A Catholic Monthly Magazine

It Tolls for Thee

Anne Kerrigan“If you ever wonder what you’ve done in your life, and everyone does wonder sooner or later, you have been God’s grace to me, a miracle, something more than a miracle.”

A father writing to his child, from Gilead by Marilynne Robinson, 2004. Page 52.

“Never send to know for whom the bell tolls, it tolls for thee.”

Child bell

© KenRockwell.com

John Donne, English poet, 1572-1631. Meditation 17

The doorbell at our home has long been an issue. Our four year old grandson would always press the “ringer” and nothing would happen; he would look at us quizzically and ask, “Why isn’t it making noise?” We finally made a trip to Lowe’s and bought a new one. We gave him the honour of choosing the melody from among the ten options. He chose “Joy to the World.” In the true Christmas spirit, we honored his request.

Then, about a month ago, the doorbell sang out its melodious chant, calling all to rejoice because “the Lord has come.” Only I was not in a joyful or rejoicing mood; I knew it was the hospice nurse coming to admit our beautiful forty-nine year old daughter to the hospice program. I wanted to run the other way, and let the nurse just stand there, thinking nobody was home. Answering the door and greeting the nurse meant I really had to admit that we were at the end of the battle. “Joy to the World” sounded like a taunt. I walked to the door with leaden feet, and an even heavier heart; I couldn’t run, I had to face it. I slowly opened the door, and welcomed the nurse, a very pleasant and lovely woman. Of course, she would be pleasant and lovely. Hospice workers are a special breed; they all try to be like that. I should know because, at one point in my nursing career, I actually was a hospice nurse and I always tried to be cordial and accommodating. Yet, here I was, on the other side of the fence, as unbelieving and scared as any new hospice family.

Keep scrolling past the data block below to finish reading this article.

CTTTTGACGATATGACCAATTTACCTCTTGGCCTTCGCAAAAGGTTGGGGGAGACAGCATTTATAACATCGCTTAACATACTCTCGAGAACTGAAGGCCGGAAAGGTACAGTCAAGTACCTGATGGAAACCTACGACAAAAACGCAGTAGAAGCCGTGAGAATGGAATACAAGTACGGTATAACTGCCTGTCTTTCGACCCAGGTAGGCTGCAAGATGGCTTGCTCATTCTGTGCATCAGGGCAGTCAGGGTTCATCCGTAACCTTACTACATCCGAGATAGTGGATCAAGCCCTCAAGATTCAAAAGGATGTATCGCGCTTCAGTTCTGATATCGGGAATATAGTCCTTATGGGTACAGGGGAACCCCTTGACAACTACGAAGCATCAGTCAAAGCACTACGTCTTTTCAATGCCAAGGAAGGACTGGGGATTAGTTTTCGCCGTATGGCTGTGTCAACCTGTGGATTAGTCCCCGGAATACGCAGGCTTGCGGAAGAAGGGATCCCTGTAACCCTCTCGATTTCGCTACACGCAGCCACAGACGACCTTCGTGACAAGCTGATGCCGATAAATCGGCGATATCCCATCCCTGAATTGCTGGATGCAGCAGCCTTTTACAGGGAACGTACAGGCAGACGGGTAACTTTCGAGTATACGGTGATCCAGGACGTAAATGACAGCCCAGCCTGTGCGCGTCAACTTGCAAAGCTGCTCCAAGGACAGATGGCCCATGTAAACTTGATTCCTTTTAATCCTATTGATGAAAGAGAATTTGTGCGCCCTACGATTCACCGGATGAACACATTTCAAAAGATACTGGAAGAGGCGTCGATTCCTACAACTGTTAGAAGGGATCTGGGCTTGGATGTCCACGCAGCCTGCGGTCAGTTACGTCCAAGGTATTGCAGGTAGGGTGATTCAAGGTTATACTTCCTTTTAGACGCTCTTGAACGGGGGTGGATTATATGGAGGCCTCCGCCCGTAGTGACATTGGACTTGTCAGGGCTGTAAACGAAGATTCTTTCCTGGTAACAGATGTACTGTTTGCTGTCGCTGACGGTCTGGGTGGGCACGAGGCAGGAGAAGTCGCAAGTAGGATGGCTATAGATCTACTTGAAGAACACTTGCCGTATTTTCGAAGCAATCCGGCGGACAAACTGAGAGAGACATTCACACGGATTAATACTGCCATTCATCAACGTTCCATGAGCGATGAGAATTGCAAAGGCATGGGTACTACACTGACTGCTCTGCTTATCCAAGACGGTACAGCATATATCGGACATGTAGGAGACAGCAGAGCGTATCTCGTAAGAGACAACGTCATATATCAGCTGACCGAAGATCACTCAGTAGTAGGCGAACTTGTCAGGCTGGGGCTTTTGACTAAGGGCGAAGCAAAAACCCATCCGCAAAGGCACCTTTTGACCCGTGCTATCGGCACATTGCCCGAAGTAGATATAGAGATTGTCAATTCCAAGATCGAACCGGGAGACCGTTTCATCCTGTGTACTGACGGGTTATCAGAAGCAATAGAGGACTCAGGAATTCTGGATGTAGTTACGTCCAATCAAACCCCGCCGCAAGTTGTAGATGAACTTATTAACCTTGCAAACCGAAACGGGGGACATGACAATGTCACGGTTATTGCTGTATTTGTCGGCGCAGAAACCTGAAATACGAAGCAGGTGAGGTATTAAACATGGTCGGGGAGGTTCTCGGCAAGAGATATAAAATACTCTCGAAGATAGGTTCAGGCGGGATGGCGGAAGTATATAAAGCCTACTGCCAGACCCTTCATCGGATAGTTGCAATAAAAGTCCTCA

Kathleen lived with her husband in Belgium. They were both teachers and they had been home for a summer visit when Kathleen’s condition began to suddenly deteriorate. It became very clear that she would be unable to return to Belgium; Kathleen would now receive her medical care here at home on Long Island. She had fought so long and so hard! Her quiet bravery inspired everyone who knew her. The breast cancer that had started its insidious journey about eleven years ago had finally mounted its final assault. The radiation and the IV chemo could do no more; the oncologist was ultimately halted in his tracks. Kathleen’s bones were disintegrating under the siege of the cancer, and all that was left to do was manage the pain, and journey with her till the end.

As the admitting nurse began to talk, I started to feel better prepared to deal with the specific issues at hand. My primary interest was the pain management. I knew I would have enough help to address the “activities of daily living” but I needed to know the newest techniques available in order to keep my daughter comfortable. Little did I know at the time that the biggest obstacle to pain control would be my daughter herself!